With this year being one fraught with anxiety, parents and caregivers don’t need another reason to stress. Dealing with picky eaters can be a major source of concern for caregivers who want to ensure that the kids in their care are getting enough healthy food and hydration to grow and thrive. This is why South African dietitian, Mbali Mapholi, has partnered with Laager Tea4Kidz, to share practical tips on getting picky eaters to start eating healthily at meal- and snack-times.
“One of our biggest drives at Laager Tea4Kidz is to empower South African parents and caregivers to promote healthy habits with their children,” explained Laager Rooibos Marketing Manager, Candice Sessions. “The link between a healthy diet and a healthy body and mind is widely known, and it is really important that this positive connection with food starts early. However, many parents and caregivers struggle to just get their kids to eat in the first place – and that’s where Mbali’s ‘health hacks’ are incredibly useful!”
Mbali Mapholi’s 8 Health Hacks for Picky Eaters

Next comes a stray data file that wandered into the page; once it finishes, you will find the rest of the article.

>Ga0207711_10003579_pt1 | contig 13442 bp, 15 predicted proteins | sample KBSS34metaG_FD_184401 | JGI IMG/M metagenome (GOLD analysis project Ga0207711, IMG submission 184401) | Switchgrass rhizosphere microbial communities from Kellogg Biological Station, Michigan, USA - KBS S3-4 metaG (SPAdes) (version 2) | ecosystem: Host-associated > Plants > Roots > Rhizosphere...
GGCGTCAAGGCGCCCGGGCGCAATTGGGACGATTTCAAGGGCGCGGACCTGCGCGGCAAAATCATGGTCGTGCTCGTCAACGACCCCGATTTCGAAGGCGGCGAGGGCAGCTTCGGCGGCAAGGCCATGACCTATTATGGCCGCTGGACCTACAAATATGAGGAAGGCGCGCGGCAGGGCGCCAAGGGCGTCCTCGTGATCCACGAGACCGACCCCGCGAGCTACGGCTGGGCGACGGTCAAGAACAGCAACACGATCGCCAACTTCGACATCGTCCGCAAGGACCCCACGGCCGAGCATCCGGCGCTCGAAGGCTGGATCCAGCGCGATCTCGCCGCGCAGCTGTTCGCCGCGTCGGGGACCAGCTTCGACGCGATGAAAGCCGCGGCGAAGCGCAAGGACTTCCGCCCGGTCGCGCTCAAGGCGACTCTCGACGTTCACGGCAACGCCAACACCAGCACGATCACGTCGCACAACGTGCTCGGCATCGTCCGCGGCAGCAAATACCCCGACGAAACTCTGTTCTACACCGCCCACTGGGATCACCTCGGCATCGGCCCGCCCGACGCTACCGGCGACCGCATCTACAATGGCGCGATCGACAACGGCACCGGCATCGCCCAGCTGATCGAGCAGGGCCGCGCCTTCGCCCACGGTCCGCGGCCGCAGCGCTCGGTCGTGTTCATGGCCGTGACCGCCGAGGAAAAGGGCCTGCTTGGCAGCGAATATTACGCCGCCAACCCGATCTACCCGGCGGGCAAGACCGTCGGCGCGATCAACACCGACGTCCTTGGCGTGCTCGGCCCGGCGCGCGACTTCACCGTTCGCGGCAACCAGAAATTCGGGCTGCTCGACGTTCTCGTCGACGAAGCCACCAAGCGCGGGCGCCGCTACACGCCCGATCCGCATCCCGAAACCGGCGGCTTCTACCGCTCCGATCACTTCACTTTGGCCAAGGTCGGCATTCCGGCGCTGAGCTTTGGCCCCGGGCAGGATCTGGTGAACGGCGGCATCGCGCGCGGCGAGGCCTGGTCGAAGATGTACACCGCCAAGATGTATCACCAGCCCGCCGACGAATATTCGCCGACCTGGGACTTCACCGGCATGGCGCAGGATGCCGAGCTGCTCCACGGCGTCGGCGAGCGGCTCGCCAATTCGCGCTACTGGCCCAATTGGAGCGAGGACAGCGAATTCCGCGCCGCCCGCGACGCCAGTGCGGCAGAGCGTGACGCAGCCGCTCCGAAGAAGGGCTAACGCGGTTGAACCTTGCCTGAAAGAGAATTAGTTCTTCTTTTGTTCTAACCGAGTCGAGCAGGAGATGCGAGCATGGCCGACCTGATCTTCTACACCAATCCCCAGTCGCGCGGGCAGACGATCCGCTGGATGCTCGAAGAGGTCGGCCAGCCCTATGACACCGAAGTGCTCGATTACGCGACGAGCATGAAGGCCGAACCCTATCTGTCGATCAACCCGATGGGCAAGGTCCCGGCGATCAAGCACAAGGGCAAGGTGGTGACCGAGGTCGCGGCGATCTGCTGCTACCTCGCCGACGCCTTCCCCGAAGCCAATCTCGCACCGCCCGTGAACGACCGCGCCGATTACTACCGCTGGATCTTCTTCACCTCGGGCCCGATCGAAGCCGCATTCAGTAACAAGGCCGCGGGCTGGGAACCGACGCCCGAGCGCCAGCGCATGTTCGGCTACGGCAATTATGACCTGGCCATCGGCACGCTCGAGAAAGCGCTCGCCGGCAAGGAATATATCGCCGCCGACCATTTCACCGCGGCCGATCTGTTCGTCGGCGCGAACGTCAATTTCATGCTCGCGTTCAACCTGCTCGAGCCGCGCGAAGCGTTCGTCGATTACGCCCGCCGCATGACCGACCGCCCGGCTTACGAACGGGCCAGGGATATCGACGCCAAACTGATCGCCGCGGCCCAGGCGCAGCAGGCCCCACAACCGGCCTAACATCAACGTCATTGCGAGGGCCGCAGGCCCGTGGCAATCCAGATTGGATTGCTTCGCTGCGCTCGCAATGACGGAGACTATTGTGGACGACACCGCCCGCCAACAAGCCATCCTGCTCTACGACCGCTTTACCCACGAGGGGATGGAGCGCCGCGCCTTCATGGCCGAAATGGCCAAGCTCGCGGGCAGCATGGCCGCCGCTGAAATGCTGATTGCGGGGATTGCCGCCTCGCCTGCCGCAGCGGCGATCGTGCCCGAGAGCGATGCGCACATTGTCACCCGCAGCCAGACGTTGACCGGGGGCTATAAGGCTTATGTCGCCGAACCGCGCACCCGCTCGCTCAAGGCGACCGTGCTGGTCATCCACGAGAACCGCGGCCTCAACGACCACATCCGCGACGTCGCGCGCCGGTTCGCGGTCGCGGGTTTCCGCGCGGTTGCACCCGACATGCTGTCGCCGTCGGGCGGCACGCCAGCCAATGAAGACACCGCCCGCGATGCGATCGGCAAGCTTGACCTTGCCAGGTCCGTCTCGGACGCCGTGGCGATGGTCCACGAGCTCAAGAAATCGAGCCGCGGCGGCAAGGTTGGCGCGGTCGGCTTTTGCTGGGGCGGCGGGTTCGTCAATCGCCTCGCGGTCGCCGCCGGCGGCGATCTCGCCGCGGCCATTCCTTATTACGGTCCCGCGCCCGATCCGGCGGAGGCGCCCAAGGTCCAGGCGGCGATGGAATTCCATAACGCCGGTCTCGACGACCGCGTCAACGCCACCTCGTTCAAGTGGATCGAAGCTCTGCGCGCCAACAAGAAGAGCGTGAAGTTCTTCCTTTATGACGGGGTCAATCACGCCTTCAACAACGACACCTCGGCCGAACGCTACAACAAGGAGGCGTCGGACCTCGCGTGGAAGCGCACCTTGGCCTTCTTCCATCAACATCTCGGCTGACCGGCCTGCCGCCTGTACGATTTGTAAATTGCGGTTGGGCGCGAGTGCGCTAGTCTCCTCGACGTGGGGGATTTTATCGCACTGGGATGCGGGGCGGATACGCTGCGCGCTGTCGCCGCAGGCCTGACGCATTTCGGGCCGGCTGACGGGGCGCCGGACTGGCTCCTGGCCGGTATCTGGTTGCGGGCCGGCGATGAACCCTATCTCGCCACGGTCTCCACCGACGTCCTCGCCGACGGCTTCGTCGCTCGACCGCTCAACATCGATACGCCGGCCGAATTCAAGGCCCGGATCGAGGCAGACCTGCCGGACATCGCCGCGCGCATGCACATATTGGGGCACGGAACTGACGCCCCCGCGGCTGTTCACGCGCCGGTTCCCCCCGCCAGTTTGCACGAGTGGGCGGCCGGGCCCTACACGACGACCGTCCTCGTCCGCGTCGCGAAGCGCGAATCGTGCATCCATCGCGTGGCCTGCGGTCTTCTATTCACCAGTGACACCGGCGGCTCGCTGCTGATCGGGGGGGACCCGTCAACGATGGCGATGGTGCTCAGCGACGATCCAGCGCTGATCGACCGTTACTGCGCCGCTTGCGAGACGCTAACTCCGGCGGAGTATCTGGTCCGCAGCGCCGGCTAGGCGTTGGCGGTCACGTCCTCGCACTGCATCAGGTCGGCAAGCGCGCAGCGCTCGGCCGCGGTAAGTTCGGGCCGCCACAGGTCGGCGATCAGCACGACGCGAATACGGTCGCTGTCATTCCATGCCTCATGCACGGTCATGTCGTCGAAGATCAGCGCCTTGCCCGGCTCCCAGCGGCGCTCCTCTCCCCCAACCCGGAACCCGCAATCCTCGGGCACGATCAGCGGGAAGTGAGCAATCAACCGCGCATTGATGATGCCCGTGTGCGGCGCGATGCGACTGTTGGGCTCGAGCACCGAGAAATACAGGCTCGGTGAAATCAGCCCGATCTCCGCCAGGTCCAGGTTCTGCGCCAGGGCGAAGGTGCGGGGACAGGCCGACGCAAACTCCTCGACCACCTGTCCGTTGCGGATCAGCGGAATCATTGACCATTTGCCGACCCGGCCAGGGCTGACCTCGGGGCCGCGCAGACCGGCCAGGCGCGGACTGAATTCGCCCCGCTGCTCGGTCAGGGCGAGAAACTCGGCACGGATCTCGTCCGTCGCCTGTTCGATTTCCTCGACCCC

Well-known dietitian, Mbali Mapholi – who is a mother herself – explained there are many reasons for children becoming fussy eaters, but there are practical ways to address this: “It’s important to make the eating process one that is enjoyable, and communal, rather than a time of stress. Here are a few ways to avoid common mistakes that lead to anxiety at meal-times, and create a happy, healthy environment.”
1. Instead of having your child eat alone, make it a family mealtime where everyone is eating together.
2. Rather than eating and drinking during the meal, encourage your child to drink healthy beverages, such as Laager Tea4Kidz in between meals. That way, they’re not full when it comes to the meal.
3. Instead of introducing a completely new meal, bring in new food with familiar food types as a way to ease them in.
4. Don’t use methods of trickery to get children to eat, rather encourage them throughout the meal and celebrate the last bite.
5. Avoid mindless grazing or snacking throughout the day. Organise a routine for healthy snacks and mealtimes to get the mind and body ready for meals.
6. Never force a child to eat if they are full. Their bodies do require much smaller portions, often throughout the day, rather than one big meal.
7. Dish up smaller portions of food, especially when introducing new foods.
8. Encourage your child to assist you in the kitchen. The process of preparing the meal will make them feel involved, and more likely to eat the meal at the end.